Puzzles have always been the hardest part about LoZ games. Usually the only “hard” aspect of the boss fights is solving the “What the heck am I supposed to hit this guy with?” mini-puzzle. I hope someone out there agrees with me when I say the hardest boss fight in this game is definitely Bongo Bongo. What. A. Prick. I died more in this fight than the two forms of the final boss fight combined! I think I had like, 5 arrows left after messing with Bongo. Guess I should’ve gotten another arrow capacity upgrade. The encounter with the twin witches was a lot of fun. And killing the fire dragon would have been much more difficult if I didn’t use a strategy guide that told me I could hang over the edge and not bother dodging falling boulders.

Overall, when I beat the final boss, I had 3 bottles, 18 hearts, all three swords, and all the arrows except for the Ice Arrow. Oops. I know for a fact one of my missing heart pieces is from fishing. I hate fishing, period. Even in video games. The difficulty (randomness) of snagging a fish over 10 pounds as little Link proved to be too much for me. The last bottle I needed to get was from collecting poes for weird lady. I figured if I couldn’t beat the final boss with 3 fairies, 18 hearts, the Biggoron sword, taking half damage, and a strategy guide, there was no hope for me.

Technically speaking, the game looks and sounds great on the 3DS. Even better on the 3DS XL, I’m sure. Watching Youtube clips of the N64 version online, I always thought, “Man, that looks so dark and dreary.” The 3DS resolution is cleaned up and quite colorful. The bottom touch screen was integrated quite nicely, I think. You can use it to tap different locations on the map, swap inventory items in and out, and play the ocarina. When feeling lazy, I used my thumbnail and it worked just as well. Upon completing the game, I unlocked the Master Quest. Evidently it is harder and has mirrored dungeon designs. Riiight… Maybe in my next lifetime.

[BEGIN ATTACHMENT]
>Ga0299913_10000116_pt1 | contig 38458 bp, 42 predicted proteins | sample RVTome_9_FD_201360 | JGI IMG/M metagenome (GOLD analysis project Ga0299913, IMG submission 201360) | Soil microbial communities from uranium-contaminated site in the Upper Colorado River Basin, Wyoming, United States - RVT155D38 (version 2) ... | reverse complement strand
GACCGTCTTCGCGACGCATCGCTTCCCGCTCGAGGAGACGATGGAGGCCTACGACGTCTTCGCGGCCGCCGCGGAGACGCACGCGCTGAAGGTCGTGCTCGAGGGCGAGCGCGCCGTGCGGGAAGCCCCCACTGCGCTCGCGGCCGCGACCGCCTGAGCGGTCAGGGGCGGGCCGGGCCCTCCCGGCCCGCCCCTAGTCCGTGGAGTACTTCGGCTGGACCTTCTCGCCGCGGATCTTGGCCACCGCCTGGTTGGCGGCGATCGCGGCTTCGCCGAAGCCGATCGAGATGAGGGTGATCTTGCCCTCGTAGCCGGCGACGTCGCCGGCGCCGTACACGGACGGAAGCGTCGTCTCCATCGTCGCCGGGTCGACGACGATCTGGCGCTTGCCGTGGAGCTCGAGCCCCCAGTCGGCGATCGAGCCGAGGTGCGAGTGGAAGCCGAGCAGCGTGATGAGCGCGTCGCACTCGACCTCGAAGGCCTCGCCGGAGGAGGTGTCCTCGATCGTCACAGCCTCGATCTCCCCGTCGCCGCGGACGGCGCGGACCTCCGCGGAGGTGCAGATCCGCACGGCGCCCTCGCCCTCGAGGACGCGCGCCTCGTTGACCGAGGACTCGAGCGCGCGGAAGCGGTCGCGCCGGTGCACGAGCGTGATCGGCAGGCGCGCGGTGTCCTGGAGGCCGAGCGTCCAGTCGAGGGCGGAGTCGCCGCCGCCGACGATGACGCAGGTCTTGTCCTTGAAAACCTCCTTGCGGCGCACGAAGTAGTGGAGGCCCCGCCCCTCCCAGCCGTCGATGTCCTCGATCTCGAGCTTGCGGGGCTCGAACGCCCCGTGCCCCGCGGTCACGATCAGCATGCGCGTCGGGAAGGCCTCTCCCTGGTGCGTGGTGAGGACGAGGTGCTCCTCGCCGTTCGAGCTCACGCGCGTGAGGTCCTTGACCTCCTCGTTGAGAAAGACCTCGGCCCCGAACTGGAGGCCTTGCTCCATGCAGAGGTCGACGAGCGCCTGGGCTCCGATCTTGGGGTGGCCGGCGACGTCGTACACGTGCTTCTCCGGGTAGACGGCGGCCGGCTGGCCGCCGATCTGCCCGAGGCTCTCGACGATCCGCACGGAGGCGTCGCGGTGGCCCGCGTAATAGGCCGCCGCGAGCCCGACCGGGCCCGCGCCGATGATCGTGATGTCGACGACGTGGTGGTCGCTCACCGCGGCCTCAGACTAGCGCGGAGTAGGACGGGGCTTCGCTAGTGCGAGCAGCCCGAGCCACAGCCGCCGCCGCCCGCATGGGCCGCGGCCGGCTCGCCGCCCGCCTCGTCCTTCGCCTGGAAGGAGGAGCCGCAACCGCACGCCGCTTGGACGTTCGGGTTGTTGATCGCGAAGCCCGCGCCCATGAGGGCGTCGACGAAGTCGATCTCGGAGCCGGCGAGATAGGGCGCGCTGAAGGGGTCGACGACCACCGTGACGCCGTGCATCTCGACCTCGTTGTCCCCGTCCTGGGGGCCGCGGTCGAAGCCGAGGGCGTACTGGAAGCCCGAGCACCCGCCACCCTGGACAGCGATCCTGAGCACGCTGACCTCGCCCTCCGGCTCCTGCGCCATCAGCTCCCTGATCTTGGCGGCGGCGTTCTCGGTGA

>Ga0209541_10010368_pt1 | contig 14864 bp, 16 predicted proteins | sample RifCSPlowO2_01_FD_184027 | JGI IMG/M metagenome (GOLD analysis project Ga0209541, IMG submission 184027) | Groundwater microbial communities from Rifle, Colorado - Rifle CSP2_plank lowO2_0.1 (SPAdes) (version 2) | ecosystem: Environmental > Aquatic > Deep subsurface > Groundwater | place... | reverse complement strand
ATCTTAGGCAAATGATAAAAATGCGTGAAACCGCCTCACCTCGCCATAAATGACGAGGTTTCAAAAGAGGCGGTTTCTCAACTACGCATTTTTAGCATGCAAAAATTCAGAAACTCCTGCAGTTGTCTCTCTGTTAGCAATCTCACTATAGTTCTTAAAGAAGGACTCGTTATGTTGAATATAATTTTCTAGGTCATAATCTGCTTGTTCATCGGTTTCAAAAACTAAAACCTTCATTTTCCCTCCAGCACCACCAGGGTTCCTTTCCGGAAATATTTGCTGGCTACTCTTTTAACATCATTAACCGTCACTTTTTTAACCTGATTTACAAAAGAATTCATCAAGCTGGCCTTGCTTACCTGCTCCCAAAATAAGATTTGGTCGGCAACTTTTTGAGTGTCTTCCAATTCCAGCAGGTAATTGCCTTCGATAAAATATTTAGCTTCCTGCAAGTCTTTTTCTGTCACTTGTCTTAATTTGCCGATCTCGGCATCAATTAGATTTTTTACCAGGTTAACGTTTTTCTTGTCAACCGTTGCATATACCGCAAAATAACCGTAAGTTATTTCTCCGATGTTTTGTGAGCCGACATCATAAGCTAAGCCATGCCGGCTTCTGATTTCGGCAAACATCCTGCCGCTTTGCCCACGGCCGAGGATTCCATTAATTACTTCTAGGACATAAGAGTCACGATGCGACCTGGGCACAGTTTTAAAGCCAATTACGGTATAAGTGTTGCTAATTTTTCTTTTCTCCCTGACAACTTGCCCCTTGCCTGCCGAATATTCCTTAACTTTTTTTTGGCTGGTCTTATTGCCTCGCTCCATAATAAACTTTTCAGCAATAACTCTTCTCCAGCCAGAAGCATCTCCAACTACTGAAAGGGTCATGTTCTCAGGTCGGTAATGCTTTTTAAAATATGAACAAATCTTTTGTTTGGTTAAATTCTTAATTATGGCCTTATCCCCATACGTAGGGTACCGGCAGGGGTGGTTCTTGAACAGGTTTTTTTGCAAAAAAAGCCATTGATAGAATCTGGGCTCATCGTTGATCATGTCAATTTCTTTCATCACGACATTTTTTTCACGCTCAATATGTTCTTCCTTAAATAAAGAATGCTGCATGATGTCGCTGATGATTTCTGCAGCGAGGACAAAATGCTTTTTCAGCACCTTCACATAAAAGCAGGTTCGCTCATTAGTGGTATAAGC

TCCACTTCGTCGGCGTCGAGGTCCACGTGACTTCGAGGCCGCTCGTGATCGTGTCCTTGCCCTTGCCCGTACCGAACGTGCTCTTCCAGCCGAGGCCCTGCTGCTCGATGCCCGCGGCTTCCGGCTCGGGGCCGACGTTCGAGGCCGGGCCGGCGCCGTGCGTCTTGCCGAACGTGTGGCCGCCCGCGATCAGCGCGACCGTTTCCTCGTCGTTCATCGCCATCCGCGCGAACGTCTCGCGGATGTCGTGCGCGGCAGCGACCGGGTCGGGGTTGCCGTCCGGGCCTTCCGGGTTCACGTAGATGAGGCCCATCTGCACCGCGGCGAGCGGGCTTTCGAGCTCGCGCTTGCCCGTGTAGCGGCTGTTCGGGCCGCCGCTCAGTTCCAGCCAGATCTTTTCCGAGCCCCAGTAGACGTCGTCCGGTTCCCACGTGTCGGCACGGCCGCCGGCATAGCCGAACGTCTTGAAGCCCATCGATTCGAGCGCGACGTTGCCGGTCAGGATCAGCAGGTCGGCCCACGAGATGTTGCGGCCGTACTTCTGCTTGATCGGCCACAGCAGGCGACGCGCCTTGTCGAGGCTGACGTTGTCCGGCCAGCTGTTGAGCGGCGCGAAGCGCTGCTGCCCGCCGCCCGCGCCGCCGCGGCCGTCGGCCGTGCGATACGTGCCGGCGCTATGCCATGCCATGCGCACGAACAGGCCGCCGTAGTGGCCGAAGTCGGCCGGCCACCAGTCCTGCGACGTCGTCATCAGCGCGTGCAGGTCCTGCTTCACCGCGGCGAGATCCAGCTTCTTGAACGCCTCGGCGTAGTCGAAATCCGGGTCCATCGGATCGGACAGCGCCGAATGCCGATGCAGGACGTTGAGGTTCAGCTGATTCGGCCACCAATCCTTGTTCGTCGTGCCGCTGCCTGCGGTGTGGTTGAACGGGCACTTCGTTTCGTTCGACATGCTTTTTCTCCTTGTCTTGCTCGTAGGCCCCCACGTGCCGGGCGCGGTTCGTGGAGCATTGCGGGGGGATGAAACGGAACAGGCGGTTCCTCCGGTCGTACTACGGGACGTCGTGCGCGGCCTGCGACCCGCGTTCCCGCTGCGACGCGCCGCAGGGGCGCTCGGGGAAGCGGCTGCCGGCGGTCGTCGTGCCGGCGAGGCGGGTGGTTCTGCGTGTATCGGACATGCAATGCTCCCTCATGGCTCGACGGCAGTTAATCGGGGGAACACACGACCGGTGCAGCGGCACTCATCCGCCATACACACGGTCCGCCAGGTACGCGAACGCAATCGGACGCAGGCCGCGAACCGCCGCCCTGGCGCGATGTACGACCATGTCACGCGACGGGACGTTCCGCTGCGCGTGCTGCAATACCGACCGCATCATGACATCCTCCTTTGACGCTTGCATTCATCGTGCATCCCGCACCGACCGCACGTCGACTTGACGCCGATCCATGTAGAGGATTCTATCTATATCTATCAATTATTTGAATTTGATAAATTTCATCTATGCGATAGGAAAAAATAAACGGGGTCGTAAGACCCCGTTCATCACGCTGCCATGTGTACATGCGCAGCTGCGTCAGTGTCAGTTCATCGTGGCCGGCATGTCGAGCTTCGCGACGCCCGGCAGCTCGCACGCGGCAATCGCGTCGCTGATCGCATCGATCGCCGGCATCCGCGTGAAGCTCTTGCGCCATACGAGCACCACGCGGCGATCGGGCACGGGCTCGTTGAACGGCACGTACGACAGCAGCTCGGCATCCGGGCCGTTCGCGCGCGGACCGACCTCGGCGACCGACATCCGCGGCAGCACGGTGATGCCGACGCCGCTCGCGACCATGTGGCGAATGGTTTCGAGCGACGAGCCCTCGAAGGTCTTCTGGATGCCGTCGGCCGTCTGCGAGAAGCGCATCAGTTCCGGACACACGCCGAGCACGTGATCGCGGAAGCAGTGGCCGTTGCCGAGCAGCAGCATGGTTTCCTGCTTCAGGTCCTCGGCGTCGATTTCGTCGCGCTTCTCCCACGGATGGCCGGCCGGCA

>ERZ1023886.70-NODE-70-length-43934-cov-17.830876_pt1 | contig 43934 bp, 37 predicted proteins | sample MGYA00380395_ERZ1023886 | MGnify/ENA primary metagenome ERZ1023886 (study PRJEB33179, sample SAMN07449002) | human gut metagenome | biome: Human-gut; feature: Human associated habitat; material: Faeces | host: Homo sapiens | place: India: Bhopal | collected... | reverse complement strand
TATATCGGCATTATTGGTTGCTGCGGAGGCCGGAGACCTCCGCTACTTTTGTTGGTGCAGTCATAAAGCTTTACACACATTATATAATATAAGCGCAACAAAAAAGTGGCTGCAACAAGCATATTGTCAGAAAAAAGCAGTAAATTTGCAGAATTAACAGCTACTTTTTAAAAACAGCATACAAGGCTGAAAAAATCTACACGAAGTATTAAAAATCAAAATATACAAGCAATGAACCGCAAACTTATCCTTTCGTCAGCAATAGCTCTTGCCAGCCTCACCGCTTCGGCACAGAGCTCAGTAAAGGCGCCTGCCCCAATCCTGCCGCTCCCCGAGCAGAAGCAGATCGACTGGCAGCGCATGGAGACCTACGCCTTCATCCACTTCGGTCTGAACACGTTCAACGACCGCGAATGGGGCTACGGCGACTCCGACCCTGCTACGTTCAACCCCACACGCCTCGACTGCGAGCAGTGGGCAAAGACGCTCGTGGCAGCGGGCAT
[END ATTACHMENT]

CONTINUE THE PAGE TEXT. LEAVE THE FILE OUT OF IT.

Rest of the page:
I’m very satisfied I devoted time into experiencing at least one playthrough of Ocarina of Time. I can clearly see how it earned the titles and achievements it did, and how many people consider it one of the best games ever made. Even by today’s standards. In fact, I liked it so much, I’ve decided to start on a quest of my own.

Everyone reading, or even skimming this blog post, needs to help me out! Please cast a vote below and help me decide which home console Legend of Zelda game I should tackle next! I’m already planning on downloading Oracle of Seasons and eventually Oracle of Ages on my 3DS. Those don’t really count, because they look and sound just like one of my favorite games of all time, Link’s Awakening, and don’t intimidate me like the big Link adventures do.